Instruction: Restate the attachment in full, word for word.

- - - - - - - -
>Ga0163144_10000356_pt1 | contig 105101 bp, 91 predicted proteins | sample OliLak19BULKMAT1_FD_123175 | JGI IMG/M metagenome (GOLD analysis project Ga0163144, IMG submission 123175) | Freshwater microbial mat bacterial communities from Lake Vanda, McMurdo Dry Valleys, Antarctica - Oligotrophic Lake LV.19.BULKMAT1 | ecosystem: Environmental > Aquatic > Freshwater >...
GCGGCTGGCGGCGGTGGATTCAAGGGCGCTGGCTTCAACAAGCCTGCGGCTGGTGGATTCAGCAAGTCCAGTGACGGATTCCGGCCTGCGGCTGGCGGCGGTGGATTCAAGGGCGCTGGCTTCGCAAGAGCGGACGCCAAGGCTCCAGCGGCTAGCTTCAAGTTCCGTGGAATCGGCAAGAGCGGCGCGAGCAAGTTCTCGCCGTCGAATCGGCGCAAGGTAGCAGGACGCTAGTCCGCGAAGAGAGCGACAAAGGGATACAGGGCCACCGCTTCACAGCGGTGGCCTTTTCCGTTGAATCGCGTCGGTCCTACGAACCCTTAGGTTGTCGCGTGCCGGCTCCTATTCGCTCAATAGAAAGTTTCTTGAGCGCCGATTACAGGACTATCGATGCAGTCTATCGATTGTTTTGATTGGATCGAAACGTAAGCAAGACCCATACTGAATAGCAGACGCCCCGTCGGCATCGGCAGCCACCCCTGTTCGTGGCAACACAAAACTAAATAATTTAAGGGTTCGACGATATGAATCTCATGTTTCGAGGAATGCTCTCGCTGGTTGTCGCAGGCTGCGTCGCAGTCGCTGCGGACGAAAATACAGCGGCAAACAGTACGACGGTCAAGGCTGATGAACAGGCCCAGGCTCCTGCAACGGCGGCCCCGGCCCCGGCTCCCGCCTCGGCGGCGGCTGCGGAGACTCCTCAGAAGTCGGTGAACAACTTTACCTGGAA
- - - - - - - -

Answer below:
>Ga0163144_10000356_pt1 | contig 105101 bp, 91 predicted proteins | sample OliLak19BULKMAT1_FD_123175 | JGI IMG/M metagenome (GOLD analysis project Ga0163144, IMG submission 123175) | Freshwater microbial mat bacterial communities from Lake Vanda, McMurdo Dry Valleys, Antarctica - Oligotrophic Lake LV.19.BULKMAT1 | ecosystem: Environmental > Aquatic > Freshwater >...
GCGGCTGGCGGCGGTGGATTCAAGGGCGCTGGCTTCAACAAGCCTGCGGCTGGTGGATTCAGCAAGTCCAGTGACGGATTCCGGCCTGCGGCTGGCGGCGGTGGATTCAAGGGCGCTGGCTTCGCAAGAGCGGACGCCAAGGCTCCAGCGGCTAGCTTCAAGTTCCGTGGAATCGGCAAGAGCGGCGCGAGCAAGTTCTCGCCGTCGAATCGGCGCAAGGTAGCAGGACGCTAGTCCGCGAAGAGAGCGACAAAGGGATACAGGGCCACCGCTTCACAGCGGTGGCCTTTTCCGTTGAATCGCGTCGGTCCTACGAACCCTTAGGTTGTCGCGTGCCGGCTCCTATTCGCTCAATAGAAAGTTTCTTGAGCGCCGATTACAGGACTATCGATGCAGTCTATCGATTGTTTTGATTGGATCGAAACGTAAGCAAGACCCATACTGAATAGCAGACGCCCCGTCGGCATCGGCAGCCACCCCTGTTCGTGGCAACACAAAACTAAATAATTTAAGGGTTCGACGATATGAATCTCATGTTTCGAGGAATGCTCTCGCTGGTTGTCGCAGGCTGCGTCGCAGTCGCTGCGGACGAAAATACAGCGGCAAACAGTACGACGGTCAAGGCTGATGAACAGGCCCAGGCTCCTGCAACGGCGGCCCCGGCCCCGGCTCCCGCCTCGGCGGCGGCTGCGGAGACTCCTCAGAAGTCGGTGAACAACTTTACCTGGAA